Friday, April 23, 2010


Should I read this book? I often have trouble deciding that. In this case, the arguments in favor included that fact that the author was the 2008 Nobel Prize winner Jean-Marie Gustave Le Clézio. On the other hand, I'd never heard of him. Not really surprising - I've never heard of several of the recent Literature prize winners: Herta Müller, Elfriede Jelinek, Imre Kertész, just to name a few. The Nobel Committee has been accused of becoming too Eurocentric and increasingly esoteric.

Also, I'm always hesitant to read a novel in translation because you are at the mercy of the translator. Am I really experiencing the prose as the author intended it, or is the translation too literal or badly mangled? But the book had been recommended to me so I forged ahead.

Wandering Star tells the coming of age story of two young girls. The first is Esther, a secular Jewish girl who is forced to leave her French mountain village in the waning days of World War II in order to escape the Germans. Eventually she and her mother reach the newly established state of Israel. The second is Nejma, an orphaned Palestinian girl, who is displaced by the partitioning of her country. The girls encounter each other for only one brief moment on a road, as Esther and her fellow refugees are moving toward Jerusalem, and Nejma is moving away from it.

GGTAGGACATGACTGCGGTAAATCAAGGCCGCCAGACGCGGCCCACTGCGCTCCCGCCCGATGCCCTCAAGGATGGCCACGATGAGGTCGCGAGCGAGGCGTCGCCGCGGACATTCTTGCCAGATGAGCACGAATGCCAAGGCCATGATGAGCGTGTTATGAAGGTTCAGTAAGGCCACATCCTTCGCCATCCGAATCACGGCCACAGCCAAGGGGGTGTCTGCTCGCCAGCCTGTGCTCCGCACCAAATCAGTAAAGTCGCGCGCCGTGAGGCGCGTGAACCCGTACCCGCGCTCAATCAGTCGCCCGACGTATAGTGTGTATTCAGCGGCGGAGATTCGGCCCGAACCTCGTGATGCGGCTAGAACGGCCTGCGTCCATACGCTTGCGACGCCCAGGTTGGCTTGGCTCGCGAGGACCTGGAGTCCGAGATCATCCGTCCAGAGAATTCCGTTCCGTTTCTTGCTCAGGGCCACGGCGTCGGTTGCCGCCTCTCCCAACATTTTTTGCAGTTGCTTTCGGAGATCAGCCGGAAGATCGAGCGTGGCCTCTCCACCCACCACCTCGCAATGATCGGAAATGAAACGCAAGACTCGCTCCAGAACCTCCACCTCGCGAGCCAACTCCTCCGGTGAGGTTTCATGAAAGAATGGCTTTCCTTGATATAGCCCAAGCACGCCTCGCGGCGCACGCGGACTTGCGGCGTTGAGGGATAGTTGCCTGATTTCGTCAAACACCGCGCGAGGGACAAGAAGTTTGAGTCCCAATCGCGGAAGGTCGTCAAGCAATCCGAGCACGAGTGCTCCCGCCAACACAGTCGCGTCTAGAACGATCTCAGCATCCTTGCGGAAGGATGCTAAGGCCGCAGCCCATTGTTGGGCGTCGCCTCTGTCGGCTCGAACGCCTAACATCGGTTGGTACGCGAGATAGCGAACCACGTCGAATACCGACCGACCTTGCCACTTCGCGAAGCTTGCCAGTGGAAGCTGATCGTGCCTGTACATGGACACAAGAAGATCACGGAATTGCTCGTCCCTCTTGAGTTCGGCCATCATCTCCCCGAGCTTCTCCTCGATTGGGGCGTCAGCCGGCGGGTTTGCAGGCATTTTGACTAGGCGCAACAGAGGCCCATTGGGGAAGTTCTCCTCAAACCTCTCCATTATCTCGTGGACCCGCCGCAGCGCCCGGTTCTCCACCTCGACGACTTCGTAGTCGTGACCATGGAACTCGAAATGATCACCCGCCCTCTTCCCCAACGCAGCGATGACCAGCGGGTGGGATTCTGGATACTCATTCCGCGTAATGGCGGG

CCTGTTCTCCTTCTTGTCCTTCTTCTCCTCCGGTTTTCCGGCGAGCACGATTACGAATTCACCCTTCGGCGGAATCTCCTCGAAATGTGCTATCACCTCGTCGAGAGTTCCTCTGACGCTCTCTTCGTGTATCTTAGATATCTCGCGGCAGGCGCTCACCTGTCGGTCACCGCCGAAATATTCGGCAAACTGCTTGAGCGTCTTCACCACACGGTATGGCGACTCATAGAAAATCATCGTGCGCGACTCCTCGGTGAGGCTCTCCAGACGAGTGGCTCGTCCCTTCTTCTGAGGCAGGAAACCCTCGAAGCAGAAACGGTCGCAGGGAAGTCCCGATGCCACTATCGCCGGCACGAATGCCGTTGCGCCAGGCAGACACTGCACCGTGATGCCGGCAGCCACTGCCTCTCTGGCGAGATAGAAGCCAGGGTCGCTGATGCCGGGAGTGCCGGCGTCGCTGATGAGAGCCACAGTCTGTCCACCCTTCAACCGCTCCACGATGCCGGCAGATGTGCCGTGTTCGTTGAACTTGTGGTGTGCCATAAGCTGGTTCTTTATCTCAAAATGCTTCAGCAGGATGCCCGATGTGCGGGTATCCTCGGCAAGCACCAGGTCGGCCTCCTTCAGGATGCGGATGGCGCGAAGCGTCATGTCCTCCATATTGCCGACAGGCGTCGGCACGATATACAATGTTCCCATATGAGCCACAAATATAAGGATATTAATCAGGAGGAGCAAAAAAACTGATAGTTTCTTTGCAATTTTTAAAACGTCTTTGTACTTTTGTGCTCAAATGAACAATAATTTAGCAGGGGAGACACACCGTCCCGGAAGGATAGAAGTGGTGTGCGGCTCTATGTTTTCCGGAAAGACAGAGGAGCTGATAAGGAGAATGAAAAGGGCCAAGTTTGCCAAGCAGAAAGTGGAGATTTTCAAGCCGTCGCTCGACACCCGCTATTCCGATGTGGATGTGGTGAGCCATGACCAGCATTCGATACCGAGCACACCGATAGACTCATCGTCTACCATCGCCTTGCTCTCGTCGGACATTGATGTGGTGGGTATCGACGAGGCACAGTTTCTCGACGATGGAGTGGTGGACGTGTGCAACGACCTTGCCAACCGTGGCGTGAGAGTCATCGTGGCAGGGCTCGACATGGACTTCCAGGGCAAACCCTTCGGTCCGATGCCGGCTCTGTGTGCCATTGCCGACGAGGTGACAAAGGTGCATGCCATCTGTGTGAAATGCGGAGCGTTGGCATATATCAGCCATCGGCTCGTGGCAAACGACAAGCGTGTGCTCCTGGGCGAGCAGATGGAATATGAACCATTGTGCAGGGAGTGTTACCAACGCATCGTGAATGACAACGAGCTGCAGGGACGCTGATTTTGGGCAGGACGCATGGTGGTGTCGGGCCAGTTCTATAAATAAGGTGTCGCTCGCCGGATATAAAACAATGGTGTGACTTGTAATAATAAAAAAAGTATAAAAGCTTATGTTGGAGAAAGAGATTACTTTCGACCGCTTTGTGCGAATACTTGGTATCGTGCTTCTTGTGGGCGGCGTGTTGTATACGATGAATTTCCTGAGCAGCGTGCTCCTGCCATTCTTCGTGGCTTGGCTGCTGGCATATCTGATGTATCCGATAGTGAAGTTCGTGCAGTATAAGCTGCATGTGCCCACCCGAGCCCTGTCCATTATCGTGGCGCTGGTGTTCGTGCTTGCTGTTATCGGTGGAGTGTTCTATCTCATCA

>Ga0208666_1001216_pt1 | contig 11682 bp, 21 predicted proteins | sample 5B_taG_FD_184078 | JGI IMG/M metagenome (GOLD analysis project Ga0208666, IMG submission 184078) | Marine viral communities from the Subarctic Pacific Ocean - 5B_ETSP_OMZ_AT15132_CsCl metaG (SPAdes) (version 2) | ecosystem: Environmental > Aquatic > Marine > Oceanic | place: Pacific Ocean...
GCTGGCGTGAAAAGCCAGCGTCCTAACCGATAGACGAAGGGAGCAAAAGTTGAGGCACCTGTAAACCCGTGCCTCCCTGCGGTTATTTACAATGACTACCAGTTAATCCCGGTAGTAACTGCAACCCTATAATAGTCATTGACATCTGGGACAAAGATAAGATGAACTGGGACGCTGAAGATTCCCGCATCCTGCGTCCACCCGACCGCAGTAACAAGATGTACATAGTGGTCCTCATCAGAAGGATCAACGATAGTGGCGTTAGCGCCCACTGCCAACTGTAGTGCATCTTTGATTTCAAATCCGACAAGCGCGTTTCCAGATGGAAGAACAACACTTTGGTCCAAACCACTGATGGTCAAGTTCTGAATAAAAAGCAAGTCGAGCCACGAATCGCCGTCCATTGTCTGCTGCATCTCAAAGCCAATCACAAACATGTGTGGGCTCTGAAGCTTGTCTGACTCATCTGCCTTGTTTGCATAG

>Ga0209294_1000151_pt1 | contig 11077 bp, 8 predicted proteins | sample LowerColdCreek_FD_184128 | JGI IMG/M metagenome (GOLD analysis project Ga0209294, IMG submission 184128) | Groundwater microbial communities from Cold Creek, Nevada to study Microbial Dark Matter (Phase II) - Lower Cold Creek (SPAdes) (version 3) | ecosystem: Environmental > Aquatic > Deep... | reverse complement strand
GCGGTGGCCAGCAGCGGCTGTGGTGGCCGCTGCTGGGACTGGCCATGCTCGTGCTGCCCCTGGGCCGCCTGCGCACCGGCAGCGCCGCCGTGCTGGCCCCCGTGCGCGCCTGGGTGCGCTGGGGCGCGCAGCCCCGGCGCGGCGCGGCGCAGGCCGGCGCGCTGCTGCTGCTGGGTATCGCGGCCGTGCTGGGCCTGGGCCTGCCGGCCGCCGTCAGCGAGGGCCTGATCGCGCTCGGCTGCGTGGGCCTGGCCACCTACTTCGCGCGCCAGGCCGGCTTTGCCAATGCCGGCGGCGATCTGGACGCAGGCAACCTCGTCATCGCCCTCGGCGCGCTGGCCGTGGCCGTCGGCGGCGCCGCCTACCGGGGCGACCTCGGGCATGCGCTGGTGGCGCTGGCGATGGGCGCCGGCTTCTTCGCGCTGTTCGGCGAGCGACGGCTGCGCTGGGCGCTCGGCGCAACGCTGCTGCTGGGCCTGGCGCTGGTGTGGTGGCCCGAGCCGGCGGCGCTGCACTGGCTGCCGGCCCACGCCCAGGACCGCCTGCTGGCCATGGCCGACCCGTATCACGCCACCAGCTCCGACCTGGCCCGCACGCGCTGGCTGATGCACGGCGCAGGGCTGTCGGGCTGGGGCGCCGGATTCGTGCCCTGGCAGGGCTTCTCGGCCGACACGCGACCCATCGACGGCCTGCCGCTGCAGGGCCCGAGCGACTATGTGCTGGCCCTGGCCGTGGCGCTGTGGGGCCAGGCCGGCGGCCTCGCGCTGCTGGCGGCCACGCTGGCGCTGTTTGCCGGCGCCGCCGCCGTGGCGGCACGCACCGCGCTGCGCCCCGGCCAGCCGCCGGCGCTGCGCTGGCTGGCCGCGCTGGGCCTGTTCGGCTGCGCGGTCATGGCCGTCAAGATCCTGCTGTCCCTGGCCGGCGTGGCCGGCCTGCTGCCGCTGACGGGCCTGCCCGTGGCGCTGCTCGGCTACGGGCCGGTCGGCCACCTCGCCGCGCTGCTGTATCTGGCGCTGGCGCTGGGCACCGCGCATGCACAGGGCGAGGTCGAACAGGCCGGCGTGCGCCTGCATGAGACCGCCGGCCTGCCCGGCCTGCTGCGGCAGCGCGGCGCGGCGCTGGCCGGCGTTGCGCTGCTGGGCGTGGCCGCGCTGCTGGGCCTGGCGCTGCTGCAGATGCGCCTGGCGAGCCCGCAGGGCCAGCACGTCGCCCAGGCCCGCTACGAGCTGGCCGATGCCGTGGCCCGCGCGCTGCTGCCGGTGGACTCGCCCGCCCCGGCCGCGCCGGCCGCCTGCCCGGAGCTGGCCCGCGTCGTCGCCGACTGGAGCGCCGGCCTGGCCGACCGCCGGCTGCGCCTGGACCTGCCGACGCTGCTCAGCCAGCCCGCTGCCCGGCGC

The story Le Clézio tells has nothing to do with politics. He describes in simple prose these two 'wandering stars', young women searching for peace and acceptance in the midst of war and profound human misery. The book's dedication - “To the captured children” - expresses his empathy for both his characters.   In the midst of fear and deprivation each is still able to appreciate the beauties of nature and each remains open to love and human kindness.

1 comment:

  1. I just finished reading this book and found the juxtaposition of the two refugee stories profoundly affecting.